I want to make a difference in this world. We're looking for love. We were made for relationships.
We were made for love. We're all looking for that person or that special somebody or just something and someone to love. We're looking for real life.
Just what is life actually look like? And we all know that people are searching for answers everywhere. And so all of these things that people are searching for, the reality is that Jesus is all of those things. And so as Jesus is throwing a big question going, hey, who, who do people think that I am?
I think we need to answer that question in your context, where you work, where you go to school, what are people searching for? Who do people think that God is? Who do people think that Jesus is? Is it just that we know of him?
We've heard about him, but also on top of that, we're all looking for all these different things. But then Jesus takes it to a more intimate question. He takes it from the broad, which we notice that in scripture. We often see that God takes things from a, from a big macro level and it keeps going narrower and narrower and narrower until it goes down to reality of an intimate question. And the question is this, doesn't matter, Mark, whatever else thinks.
What do you think? Who's Jesus to you? You can almost see Jesus looking at his disciples, eyeball to eyeball asking that question. It's one thing to know just what people think, but what about you?
And so let me ask us that question. Who is Jesus to you? Is he just the son of God that you've heard about in church?
Is it somebody that you read about? Is there some intimate connection that you have with the son of God? What has he done in your life? You think of it in that context, not only of who he is, but what has he actually done for some people in this room? He is your great comforter.
That's how you know him. Jesus is your comforter. Others of you in this room, he is your savior. He is your Lord. He is that he is your everything. You got people that he is your provider.
You've seen him work that in your life. Some people he's your healer, savior to those who need peace. He is the Prince of Peace. You see, when we take it to an intimate setting, we understand who Jesus is globally in scripture. God's son, part of the Trinity. He is the word. The word was flesh.
We can rattle those verses on and on and on. But just what about you today? Who is he right now in your heart and in your life? And I wonder if we would answer similar to Simon Peter. Simon's Peter response was you are the Christ. You are the son of the living God. So I love that answer.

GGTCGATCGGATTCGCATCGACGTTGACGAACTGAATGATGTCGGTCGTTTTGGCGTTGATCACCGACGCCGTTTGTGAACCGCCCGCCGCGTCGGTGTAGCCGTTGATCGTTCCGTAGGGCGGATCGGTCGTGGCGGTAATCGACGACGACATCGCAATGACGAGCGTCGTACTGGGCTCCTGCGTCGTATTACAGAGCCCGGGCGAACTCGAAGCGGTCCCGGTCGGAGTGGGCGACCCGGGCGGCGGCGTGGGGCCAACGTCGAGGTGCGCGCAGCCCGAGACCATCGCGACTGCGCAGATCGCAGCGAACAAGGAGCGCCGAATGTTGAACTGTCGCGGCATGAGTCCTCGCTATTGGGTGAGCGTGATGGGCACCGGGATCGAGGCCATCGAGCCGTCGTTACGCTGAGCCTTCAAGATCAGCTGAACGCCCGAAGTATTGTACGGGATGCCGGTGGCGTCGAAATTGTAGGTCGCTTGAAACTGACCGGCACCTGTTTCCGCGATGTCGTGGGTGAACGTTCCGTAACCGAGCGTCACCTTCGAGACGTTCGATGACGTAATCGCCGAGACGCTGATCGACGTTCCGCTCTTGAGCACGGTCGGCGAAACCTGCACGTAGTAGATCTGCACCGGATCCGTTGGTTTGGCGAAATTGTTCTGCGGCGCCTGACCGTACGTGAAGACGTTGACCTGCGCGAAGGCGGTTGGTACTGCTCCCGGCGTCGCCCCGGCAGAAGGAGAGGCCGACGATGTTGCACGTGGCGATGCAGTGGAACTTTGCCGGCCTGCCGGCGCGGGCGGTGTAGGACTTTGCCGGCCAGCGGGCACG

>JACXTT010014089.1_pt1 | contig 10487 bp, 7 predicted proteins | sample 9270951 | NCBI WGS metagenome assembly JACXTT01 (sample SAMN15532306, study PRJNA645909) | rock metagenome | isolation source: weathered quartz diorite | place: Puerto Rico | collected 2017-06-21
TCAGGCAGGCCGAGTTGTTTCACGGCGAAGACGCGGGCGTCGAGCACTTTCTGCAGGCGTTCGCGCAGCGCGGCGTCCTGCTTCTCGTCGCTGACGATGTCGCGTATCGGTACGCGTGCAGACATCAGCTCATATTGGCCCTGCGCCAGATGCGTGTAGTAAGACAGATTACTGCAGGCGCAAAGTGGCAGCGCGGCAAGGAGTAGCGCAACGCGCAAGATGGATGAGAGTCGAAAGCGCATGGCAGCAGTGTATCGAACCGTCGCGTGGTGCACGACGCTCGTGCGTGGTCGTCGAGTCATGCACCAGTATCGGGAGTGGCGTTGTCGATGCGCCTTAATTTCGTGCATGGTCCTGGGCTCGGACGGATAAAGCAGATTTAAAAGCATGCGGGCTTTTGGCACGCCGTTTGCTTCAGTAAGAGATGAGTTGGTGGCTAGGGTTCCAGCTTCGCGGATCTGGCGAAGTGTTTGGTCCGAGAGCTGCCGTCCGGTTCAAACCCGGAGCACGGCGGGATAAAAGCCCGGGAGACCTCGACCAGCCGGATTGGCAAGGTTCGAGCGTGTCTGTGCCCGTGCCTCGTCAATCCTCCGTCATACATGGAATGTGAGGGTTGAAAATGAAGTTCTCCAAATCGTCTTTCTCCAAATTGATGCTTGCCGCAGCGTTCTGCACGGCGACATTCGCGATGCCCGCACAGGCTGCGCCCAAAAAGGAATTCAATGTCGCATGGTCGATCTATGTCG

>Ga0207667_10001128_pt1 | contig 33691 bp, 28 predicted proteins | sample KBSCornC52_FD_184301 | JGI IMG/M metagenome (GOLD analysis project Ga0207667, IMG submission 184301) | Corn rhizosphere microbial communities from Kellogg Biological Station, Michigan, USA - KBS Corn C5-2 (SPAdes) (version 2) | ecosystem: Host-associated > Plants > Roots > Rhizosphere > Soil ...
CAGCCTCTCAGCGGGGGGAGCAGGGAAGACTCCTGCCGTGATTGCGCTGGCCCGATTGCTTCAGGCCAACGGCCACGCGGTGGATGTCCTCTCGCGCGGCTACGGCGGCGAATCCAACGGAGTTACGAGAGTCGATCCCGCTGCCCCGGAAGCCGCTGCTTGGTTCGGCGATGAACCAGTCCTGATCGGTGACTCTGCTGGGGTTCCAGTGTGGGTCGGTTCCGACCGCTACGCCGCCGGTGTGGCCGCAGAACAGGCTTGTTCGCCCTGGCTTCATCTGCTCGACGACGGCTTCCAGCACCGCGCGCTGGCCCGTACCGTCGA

Because that answer gives two indications. The first indication is that that is just the reality of who Jesus is and was. You are the son of God. You are the Christ. But it's also what Peter needed. Peter also needed him to be Lord and savior and the son of God.
So I think there's something wonderful at play here in this passage that is so critical for each one of us, no matter where you are in your journey with him. Because the reality of who Jesus is, is also who I need Jesus to be. Of who Jesus is when we answer the big question, who are you? Who do people say that I am? But what about you?
I also need that in my own life. It's not only who Jesus is, it's who we need. See Jesus, Peter answers Jesus the Christ. It's the word Christos there. The word Christos there literally translates to Messiah. In the Old Testament, the Hebrew word for that is the anointed one is for kings. So Peter's acknowledging that you are the Messiah. You are the king of kings. You're the Lord of Lords.
You are the anointed king of Israel and the whole world. And so Peter has this amazing revelation of who Jesus is. And Jesus's response is a very interesting response. Did you notice he didn't call him Peter? He called him Simon Barjona. Well, why in the world would Jesus call Peter or Simon Peter? Why would he call him Simon Barjona? It wasn't derogatory.
It wasn't meant to demean him. Simon Barjona would have been a reference to Peter's dad's name. And this is what Jesus was saying. How wonderful it is that a mere mortal man came to this answer. What Jesus was doing was acknowledging that Peter was just a guy. He was just a guy born of a guy named Simon Barjona.
And he's just a man. Yet this mortal man had a revelation of who I am. See, what I love about that is that means that you and I have that same opportunity. That there's something beautiful. The Bible calls it the mysteries of Christ. That the mysteries will be made known. What are the mysteries?
It's not real mysterious, is it? That Jesus came and he died on the cross for us. But there's something that happens spiritually. We allow God in his spirit to reveal who Christ is to us, in us, and through us.